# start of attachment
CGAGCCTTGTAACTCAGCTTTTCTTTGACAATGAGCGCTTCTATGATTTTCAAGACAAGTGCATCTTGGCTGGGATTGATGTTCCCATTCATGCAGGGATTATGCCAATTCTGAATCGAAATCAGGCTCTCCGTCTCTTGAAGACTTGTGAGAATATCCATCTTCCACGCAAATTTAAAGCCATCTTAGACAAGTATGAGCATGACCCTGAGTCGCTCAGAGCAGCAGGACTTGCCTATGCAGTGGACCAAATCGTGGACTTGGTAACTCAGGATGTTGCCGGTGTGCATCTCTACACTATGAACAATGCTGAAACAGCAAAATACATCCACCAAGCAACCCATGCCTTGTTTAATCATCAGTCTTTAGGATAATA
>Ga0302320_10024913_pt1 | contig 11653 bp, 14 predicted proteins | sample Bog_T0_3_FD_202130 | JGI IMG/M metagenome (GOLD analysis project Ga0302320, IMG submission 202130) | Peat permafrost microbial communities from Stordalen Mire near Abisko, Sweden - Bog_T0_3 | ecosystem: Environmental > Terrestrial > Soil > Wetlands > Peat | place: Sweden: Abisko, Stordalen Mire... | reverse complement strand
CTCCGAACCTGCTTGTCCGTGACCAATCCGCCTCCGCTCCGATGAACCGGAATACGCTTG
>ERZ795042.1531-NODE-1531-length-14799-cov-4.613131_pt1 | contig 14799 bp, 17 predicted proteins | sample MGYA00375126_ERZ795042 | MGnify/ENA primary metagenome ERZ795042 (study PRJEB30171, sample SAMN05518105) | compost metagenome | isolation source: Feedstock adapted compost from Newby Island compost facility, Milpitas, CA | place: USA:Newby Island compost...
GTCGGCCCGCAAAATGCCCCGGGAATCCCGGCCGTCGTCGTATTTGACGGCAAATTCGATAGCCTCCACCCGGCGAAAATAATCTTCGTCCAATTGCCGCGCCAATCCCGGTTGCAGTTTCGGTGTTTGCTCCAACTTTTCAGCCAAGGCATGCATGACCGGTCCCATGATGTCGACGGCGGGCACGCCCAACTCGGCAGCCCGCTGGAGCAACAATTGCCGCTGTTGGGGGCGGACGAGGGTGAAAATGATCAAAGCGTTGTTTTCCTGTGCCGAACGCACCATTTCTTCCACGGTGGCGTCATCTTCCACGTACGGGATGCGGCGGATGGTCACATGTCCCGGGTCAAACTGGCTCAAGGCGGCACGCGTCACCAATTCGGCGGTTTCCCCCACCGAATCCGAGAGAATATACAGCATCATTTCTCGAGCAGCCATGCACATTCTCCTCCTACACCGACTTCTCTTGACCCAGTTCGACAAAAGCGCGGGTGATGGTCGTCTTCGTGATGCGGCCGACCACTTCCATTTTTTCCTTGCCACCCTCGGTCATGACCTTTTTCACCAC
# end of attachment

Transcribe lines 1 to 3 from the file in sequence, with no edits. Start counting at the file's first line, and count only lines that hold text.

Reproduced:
CGAGCCTTGTAACTCAGCTTTTCTTTGACAATGAGCGCTTCTATGATTTTCAAGACAAGTGCATCTTGGCTGGGATTGATGTTCCCATTCATGCAGGGATTATGCCAATTCTGAATCGAAATCAGGCTCTCCGTCTCTTGAAGACTTGTGAGAATATCCATCTTCCACGCAAATTTAAAGCCATCTTAGACAAGTATGAGCATGACCCTGAGTCGCTCAGAGCAGCAGGACTTGCCTATGCAGTGGACCAAATCGTGGACTTGGTAACTCAGGATGTTGCCGGTGTGCATCTCTACACTATGAACAATGCTGAAACAGCAAAATACATCCACCAAGCAACCCATGCCTTGTTTAATCATCAGTCTTTAGGATAATA
>Ga0302320_10024913_pt1 | contig 11653 bp, 14 predicted proteins | sample Bog_T0_3_FD_202130 | JGI IMG/M metagenome (GOLD analysis project Ga0302320, IMG submission 202130) | Peat permafrost microbial communities from Stordalen Mire near Abisko, Sweden - Bog_T0_3 | ecosystem: Environmental > Terrestrial > Soil > Wetlands > Peat | place: Sweden: Abisko, Stordalen Mire... | reverse complement strand
CTCCGAACCTGCTTGTCCGTGACCAATCCGCCTCCGCTCCGATGAACCGGAATACGCTTG